Due to it's close proximity to several urban population centers, the active faults in the Walker Lane belt pose a good deal of hazard to a relatively unaware and unprepared public. Several large earthquakes (>7.0) have occurred in the last century, and due to the quickly escalating population of Nevada, earthquakes are much more probable to rock a growing population center not ready or as aware of the danger as other regions such as southern California
One particular fault, Peavine fault, located about 5 miles NW of downtown Reno. Despite the fact that it is one of the most active faults in the region, it remains virtually unstudied. Although Reno has adopted new building codes (ex. click here) for higher earthquake resiliancy, many other cities have not followed suit, or at least not with the same strictness of Reno. The fact that they have recently adopted stricter standards for earthquake building codes does nothing for the thousands of older structures littering western Nevada. These structures that lay void of steel reinforcement, or are made of brick stand little chance of surviving even a moderate tremor.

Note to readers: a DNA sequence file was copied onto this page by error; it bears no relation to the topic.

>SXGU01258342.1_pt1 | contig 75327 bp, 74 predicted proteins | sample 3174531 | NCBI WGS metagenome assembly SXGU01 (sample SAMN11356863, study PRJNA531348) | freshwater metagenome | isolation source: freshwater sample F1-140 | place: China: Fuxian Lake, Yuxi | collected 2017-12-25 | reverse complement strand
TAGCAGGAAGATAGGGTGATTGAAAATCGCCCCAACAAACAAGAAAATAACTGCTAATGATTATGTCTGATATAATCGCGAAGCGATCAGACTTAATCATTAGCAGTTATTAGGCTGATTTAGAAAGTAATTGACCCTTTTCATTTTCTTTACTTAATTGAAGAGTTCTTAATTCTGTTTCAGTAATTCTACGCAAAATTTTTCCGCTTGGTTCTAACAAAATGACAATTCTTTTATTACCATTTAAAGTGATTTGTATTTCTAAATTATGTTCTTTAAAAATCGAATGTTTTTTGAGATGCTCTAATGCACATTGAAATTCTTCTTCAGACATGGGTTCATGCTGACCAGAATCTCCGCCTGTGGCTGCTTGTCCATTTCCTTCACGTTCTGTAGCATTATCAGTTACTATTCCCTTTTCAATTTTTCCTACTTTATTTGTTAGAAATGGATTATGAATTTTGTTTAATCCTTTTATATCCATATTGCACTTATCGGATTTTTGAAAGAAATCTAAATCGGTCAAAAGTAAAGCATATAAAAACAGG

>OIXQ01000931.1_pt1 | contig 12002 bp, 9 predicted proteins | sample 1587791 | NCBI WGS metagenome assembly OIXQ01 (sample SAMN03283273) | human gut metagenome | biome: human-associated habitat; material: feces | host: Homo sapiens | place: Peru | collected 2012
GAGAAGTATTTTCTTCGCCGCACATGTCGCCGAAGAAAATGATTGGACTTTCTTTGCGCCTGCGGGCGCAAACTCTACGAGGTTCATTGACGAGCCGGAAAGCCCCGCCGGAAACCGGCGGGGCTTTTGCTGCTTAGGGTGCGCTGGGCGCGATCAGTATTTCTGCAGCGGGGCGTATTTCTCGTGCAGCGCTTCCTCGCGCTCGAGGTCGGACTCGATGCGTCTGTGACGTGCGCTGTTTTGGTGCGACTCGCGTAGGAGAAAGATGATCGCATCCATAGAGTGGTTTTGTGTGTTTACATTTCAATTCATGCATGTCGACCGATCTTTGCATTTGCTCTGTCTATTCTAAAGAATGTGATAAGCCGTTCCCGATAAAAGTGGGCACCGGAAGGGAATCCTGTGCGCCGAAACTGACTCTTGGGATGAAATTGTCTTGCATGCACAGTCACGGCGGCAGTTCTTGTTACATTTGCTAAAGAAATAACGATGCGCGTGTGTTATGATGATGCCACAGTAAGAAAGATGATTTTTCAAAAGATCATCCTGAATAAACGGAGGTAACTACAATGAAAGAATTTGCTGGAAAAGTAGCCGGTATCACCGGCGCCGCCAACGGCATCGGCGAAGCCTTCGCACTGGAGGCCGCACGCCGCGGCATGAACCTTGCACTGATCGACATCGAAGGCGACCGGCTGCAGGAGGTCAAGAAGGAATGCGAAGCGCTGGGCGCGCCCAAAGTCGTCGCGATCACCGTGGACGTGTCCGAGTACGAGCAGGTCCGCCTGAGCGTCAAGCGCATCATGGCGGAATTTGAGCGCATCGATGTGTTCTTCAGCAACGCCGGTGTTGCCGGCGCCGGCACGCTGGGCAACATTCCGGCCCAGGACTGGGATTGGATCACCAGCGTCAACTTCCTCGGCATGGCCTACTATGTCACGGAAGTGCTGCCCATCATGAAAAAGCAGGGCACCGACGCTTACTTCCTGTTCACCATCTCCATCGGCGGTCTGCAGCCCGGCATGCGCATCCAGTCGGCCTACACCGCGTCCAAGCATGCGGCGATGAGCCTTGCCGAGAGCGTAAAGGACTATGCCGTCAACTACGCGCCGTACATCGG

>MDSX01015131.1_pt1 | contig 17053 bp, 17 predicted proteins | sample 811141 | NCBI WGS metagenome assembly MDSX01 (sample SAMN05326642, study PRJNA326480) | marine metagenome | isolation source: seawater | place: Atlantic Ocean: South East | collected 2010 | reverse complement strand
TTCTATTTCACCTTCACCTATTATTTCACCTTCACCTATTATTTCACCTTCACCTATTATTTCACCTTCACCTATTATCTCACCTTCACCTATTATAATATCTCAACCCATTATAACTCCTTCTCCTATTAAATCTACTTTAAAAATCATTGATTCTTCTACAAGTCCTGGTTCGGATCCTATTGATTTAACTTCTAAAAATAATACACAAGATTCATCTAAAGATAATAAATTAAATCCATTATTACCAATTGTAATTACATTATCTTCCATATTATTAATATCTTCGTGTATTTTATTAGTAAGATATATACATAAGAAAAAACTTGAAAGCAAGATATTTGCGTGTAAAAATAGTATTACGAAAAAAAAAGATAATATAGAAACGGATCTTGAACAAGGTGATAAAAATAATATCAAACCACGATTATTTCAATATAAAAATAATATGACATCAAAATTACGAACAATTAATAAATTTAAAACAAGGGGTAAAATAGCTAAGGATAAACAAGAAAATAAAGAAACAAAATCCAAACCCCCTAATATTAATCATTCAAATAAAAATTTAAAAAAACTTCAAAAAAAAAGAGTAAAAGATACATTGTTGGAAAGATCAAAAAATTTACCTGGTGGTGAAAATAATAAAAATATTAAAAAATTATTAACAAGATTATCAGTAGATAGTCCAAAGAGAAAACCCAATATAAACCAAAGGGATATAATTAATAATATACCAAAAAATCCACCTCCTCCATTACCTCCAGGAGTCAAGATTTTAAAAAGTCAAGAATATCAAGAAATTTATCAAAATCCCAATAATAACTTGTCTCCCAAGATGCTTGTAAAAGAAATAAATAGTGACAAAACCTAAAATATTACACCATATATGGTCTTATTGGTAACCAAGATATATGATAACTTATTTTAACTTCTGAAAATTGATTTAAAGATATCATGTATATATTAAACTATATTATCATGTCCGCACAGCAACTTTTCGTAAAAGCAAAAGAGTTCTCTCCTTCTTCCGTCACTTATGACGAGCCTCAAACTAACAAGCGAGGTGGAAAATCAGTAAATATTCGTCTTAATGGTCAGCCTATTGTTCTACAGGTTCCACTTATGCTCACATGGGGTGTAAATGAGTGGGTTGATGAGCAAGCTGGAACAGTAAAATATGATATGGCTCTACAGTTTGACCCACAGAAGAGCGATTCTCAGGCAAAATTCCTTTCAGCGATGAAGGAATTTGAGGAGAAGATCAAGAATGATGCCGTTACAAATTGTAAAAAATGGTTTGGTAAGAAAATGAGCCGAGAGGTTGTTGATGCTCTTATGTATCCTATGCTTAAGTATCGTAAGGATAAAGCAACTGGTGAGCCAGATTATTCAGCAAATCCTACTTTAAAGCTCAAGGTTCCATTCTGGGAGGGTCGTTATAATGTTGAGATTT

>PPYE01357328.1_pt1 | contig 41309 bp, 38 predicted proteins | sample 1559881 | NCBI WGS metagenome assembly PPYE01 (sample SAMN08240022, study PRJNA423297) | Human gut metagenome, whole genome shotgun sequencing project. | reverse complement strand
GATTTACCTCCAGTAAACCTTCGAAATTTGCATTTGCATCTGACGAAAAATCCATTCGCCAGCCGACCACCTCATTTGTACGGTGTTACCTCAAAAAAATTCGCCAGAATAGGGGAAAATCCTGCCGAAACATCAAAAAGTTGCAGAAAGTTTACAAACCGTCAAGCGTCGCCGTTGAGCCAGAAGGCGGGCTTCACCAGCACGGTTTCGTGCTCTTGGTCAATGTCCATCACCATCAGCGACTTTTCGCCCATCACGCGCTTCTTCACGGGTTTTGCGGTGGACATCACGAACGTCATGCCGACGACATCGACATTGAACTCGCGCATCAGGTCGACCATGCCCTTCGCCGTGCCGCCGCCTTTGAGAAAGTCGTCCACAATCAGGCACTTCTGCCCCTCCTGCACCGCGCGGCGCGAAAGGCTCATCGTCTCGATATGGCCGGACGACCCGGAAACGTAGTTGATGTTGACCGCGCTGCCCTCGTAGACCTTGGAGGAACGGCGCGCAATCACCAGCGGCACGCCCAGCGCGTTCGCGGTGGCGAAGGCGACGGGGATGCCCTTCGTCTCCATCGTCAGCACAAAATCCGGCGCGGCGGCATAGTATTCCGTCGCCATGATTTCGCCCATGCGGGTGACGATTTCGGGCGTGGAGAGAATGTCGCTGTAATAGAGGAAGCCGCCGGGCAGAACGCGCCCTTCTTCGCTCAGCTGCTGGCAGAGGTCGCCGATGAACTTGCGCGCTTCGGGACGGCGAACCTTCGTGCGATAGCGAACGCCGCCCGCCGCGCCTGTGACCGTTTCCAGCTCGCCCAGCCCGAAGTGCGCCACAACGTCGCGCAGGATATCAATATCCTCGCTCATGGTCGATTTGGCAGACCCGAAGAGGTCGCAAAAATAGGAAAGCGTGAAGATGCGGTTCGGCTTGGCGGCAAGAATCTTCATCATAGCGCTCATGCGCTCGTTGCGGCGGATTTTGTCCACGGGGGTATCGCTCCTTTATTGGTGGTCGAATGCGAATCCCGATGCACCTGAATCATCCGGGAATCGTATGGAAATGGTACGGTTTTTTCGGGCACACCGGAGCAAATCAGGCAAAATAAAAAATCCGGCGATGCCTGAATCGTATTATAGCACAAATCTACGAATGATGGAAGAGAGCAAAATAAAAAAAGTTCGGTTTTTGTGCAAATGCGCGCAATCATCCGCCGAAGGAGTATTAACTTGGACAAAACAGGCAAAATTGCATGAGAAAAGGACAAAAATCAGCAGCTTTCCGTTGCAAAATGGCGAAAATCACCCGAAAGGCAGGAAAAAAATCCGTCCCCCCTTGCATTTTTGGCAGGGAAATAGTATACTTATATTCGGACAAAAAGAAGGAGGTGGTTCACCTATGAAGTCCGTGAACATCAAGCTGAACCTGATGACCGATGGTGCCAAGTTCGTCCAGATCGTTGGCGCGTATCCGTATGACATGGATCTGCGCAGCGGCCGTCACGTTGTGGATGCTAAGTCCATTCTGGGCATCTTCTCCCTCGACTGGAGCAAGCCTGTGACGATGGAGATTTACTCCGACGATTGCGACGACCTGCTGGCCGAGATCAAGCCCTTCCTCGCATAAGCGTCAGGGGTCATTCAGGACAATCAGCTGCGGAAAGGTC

Aside from just the collapse of many structures, liquefaction is yet another seismic hazard. Because many of the towns along the Walker Lane region are build on young basin fill, they inherently have a high risk of liquefaction. Liquefaction is when unconsolidated sediment (like that found in a young basin) attains a liquid like state when given significant vibration.
.mpeg of liquefaction
This can cause buildings to topple in place, and allow buried objects such as fuel tanks and septic tanks to "float" up to the surface.